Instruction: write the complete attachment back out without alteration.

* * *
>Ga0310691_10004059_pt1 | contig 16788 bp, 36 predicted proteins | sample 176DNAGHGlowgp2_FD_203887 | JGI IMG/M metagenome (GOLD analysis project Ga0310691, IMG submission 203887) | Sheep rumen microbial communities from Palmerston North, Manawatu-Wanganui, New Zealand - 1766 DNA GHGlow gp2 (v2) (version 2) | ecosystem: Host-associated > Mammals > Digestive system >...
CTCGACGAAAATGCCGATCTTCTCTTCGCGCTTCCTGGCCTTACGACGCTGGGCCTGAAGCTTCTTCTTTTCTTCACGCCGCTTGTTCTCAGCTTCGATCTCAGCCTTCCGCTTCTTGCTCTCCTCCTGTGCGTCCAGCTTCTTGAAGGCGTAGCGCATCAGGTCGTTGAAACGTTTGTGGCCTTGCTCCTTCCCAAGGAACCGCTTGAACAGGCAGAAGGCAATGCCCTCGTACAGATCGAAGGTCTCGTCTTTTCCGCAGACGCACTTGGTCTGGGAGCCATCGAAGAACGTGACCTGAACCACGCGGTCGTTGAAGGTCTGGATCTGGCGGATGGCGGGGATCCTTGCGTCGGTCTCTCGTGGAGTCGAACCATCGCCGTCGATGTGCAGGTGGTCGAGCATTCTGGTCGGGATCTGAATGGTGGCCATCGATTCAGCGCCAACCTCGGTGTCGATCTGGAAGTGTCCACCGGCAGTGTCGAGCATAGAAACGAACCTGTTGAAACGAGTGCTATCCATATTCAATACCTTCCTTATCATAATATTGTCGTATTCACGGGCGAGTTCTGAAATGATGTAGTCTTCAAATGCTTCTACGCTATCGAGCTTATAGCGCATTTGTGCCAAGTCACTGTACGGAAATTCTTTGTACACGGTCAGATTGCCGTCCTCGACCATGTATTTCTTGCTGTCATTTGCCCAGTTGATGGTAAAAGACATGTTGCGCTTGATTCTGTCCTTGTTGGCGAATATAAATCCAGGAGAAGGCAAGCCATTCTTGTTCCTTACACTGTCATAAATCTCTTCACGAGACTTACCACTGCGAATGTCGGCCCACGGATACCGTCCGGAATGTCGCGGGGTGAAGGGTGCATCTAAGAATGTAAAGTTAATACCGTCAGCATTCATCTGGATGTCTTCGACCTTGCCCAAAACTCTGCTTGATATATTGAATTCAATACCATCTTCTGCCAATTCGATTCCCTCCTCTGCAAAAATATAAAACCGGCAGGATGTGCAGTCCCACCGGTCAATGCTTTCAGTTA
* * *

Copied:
>Ga0310691_10004059_pt1 | contig 16788 bp, 36 predicted proteins | sample 176DNAGHGlowgp2_FD_203887 | JGI IMG/M metagenome (GOLD analysis project Ga0310691, IMG submission 203887) | Sheep rumen microbial communities from Palmerston North, Manawatu-Wanganui, New Zealand - 1766 DNA GHGlow gp2 (v2) (version 2) | ecosystem: Host-associated > Mammals > Digestive system >...
CTCGACGAAAATGCCGATCTTCTCTTCGCGCTTCCTGGCCTTACGACGCTGGGCCTGAAGCTTCTTCTTTTCTTCACGCCGCTTGTTCTCAGCTTCGATCTCAGCCTTCCGCTTCTTGCTCTCCTCCTGTGCGTCCAGCTTCTTGAAGGCGTAGCGCATCAGGTCGTTGAAACGTTTGTGGCCTTGCTCCTTCCCAAGGAACCGCTTGAACAGGCAGAAGGCAATGCCCTCGTACAGATCGAAGGTCTCGTCTTTTCCGCAGACGCACTTGGTCTGGGAGCCATCGAAGAACGTGACCTGAACCACGCGGTCGTTGAAGGTCTGGATCTGGCGGATGGCGGGGATCCTTGCGTCGGTCTCTCGTGGAGTCGAACCATCGCCGTCGATGTGCAGGTGGTCGAGCATTCTGGTCGGGATCTGAATGGTGGCCATCGATTCAGCGCCAACCTCGGTGTCGATCTGGAAGTGTCCACCGGCAGTGTCGAGCATAGAAACGAACCTGTTGAAACGAGTGCTATCCATATTCAATACCTTCCTTATCATAATATTGTCGTATTCACGGGCGAGTTCTGAAATGATGTAGTCTTCAAATGCTTCTACGCTATCGAGCTTATAGCGCATTTGTGCCAAGTCACTGTACGGAAATTCTTTGTACACGGTCAGATTGCCGTCCTCGACCATGTATTTCTTGCTGTCATTTGCCCAGTTGATGGTAAAAGACATGTTGCGCTTGATTCTGTCCTTGTTGGCGAATATAAATCCAGGAGAAGGCAAGCCATTCTTGTTCCTTACACTGTCATAAATCTCTTCACGAGACTTACCACTGCGAATGTCGGCCCACGGATACCGTCCGGAATGTCGCGGGGTGAAGGGTGCATCTAAGAATGTAAAGTTAATACCGTCAGCATTCATCTGGATGTCTTCGACCTTGCCCAAAACTCTGCTTGATATATTGAATTCAATACCATCTTCTGCCAATTCGATTCCCTCCTCTGCAAAAATATAAAACCGGCAGGATGTGCAGTCCCACCGGTCAATGCTTTCAGTTA